He lived in a huge bungalow next to the GM’s bungalow, while other AWMs lived in cramped quarters elsewhere. I dare not ask him how.... But I asked someone else... Is it by misusing his powers as the Officer in charge of the estate ? No, the story goes like this..... It so happened that the huge bungalow next to the GM was lying unoccupied for several months. Rumours were doing the rounds that the huge 6 bedroom bungalow, meant for senior officers was known for ghost sightings and other para-normal phenomena. As a result, the bungalow remained unoccupied. Kurien went up to the GM and volunteered to stay there. He firmly believed that either the ghost or he himself, would prevail. That was an offer that the GM could not refuse and the bungalow was allotted to him. Kurien went on to live there for several years with his wife Susan until he was transferred out of Pune.I still recall watching Amadeus, the life of Mozart on the VCR in his home late at night and chatting about classical music. He was also an accomplished choir singer (one of the best, according to some)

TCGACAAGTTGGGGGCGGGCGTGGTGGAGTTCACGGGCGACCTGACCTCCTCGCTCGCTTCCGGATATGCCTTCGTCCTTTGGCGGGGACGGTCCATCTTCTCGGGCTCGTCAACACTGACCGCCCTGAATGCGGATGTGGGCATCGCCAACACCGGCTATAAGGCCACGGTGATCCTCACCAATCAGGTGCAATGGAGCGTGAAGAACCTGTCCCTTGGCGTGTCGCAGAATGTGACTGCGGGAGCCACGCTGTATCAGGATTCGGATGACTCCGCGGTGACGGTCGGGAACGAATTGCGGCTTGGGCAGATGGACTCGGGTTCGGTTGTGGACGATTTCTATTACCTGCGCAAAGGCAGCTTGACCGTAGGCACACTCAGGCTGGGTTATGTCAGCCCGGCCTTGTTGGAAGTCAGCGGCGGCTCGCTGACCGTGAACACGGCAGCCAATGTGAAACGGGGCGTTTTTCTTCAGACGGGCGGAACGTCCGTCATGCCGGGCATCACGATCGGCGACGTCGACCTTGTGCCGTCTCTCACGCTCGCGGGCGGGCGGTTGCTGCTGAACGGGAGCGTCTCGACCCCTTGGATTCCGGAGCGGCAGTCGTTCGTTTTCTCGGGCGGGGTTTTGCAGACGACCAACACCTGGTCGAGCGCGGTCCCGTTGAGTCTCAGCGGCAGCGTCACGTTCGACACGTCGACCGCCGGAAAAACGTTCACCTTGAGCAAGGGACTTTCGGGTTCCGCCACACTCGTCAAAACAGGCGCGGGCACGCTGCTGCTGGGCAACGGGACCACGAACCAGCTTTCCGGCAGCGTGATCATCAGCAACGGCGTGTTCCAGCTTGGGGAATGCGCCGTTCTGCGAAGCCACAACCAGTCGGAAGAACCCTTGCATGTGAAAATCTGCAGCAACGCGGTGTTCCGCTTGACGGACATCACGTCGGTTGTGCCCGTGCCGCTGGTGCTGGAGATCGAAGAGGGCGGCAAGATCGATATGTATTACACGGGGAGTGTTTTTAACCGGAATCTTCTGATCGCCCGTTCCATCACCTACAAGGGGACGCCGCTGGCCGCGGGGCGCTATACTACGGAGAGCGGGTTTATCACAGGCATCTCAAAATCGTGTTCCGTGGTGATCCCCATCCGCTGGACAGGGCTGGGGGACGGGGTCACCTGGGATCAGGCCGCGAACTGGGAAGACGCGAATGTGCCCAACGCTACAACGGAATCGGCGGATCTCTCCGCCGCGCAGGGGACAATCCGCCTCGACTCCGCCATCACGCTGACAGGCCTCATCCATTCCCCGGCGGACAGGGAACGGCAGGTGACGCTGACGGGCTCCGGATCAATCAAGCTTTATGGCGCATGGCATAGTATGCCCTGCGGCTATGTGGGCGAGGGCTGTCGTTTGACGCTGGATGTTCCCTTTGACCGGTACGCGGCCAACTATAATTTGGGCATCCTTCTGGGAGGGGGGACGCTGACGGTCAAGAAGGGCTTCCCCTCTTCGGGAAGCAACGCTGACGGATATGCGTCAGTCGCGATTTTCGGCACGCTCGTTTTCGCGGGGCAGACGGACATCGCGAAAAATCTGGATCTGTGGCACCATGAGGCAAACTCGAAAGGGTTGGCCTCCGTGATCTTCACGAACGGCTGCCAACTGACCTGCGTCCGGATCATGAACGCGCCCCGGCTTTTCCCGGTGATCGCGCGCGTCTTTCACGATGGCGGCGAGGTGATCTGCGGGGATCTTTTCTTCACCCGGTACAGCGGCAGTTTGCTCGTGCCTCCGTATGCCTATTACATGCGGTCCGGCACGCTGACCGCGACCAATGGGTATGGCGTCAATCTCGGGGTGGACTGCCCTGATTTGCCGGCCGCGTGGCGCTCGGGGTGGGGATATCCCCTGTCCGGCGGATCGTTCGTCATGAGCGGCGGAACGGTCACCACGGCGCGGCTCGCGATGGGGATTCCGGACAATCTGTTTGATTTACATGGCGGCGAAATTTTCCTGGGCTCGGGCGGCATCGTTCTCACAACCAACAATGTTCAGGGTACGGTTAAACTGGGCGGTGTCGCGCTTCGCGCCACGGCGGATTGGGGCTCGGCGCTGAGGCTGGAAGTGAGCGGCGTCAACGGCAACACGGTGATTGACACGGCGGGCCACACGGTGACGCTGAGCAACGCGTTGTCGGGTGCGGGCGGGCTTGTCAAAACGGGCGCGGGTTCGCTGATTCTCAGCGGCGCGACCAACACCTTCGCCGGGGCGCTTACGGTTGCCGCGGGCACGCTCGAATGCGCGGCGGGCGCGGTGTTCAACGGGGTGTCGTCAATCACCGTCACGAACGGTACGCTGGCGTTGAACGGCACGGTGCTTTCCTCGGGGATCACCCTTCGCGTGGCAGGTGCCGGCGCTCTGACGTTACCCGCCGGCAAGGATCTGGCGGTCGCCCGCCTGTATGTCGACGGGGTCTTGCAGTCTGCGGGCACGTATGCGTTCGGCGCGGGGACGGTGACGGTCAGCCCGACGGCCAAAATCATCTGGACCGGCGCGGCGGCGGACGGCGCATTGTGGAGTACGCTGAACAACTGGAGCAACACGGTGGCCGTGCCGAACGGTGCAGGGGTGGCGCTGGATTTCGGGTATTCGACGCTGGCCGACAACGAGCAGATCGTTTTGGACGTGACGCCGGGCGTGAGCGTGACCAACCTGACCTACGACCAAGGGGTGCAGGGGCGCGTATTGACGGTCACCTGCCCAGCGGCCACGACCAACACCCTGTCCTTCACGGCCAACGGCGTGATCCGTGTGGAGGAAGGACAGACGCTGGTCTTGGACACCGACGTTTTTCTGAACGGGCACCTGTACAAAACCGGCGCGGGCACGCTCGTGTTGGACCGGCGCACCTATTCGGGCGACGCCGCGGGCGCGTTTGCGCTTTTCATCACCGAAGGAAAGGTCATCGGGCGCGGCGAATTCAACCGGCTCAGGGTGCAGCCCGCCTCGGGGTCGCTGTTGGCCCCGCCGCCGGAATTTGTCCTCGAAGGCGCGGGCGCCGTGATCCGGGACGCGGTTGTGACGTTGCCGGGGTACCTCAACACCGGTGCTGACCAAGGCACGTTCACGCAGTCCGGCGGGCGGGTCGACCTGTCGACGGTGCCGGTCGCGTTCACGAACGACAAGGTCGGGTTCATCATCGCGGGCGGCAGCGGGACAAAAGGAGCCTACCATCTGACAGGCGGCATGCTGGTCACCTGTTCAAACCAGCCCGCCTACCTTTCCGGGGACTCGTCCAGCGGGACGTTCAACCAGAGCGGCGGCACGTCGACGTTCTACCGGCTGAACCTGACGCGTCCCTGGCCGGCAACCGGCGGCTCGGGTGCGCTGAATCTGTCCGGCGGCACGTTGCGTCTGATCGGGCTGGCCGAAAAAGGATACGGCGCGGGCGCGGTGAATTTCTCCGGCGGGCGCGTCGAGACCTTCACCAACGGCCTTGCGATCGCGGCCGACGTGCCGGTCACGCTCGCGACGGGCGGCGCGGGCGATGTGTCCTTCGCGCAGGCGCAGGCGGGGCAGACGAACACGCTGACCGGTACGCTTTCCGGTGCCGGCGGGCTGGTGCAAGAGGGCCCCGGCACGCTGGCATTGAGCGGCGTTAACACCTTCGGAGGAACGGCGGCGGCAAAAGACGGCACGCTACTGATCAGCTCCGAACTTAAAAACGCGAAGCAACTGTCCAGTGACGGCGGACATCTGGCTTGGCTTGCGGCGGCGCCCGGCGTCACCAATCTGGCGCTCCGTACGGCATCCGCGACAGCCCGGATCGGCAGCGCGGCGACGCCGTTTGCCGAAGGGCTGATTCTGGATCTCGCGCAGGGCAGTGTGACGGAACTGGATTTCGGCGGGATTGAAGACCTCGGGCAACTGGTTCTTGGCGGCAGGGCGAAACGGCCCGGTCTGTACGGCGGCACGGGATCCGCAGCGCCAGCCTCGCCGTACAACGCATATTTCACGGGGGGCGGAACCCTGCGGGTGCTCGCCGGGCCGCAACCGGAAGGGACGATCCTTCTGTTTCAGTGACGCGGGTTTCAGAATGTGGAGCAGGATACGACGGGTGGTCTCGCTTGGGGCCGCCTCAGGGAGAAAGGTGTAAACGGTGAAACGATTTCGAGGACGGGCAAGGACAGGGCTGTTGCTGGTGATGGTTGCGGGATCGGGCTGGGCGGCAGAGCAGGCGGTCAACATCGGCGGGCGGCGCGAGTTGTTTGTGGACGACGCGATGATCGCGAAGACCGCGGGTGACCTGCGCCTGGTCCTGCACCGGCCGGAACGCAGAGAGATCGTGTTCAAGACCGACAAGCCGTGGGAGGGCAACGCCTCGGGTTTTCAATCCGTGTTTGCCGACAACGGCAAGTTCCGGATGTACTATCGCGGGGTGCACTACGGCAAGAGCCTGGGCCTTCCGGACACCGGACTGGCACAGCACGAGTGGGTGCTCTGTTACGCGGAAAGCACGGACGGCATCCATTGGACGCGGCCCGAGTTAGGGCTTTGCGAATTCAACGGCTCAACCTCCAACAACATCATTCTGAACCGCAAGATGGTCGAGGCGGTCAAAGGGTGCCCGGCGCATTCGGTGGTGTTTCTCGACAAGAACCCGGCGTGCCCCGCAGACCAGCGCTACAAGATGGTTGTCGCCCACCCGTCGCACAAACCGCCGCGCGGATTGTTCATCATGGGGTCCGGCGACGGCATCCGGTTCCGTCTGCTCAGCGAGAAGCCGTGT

In a staid govt department like the one I work in, kurien comes as a whiff of fresh air. His style of oratory is unique. He would start expounding unrelated things, slowly building up the momentum, linking concurrent issues and he would keep his audience enthralled. I haven’t seen him reading much. But he was an original thinker. He would always see the unseen. ....the detail that would escape normal humans. He could always conjure up a background to see present issues in a different perspective. I didn’t like the idea of bonding with a Mallu since I believed that once we are in Central service we need to cast away our tribal affinities and try to cultivate a pan-indian identity. (I no more hold such silly beliefs. I see that with each passing generation, regional/ caste affinities play a big role in professional careers in every Indian civil service). But Kurien couldn’t care less. It was more than affinities. For him it was us vs them. Us, being people like us, who think professionally, act decisively and get things moving. Not Mallus or UPites or Maharashtrians. And them, the careerists who party their way to the top. Later on, when he became the face of Marketing in OFB, everyone got a taste of his style. He could be sarcastic/humourous, innovative and effective at the same time. He couldn’t stand ceremony associated with hierarchy. For starters , he broke down the walls which separated cubicles of the Officers and merged them into a single unit with a glass partition. Everyone could see what goes on behind the partition. The Director, Jt Director, typist and even the peon would be sitting together. He placed some nice paintings and gave the place a corporate look. Since marketing follows international timings, it was in late evening that his office would acquire vibrancy and life. He never drove so I would give him a lift to Cossipore where he lived.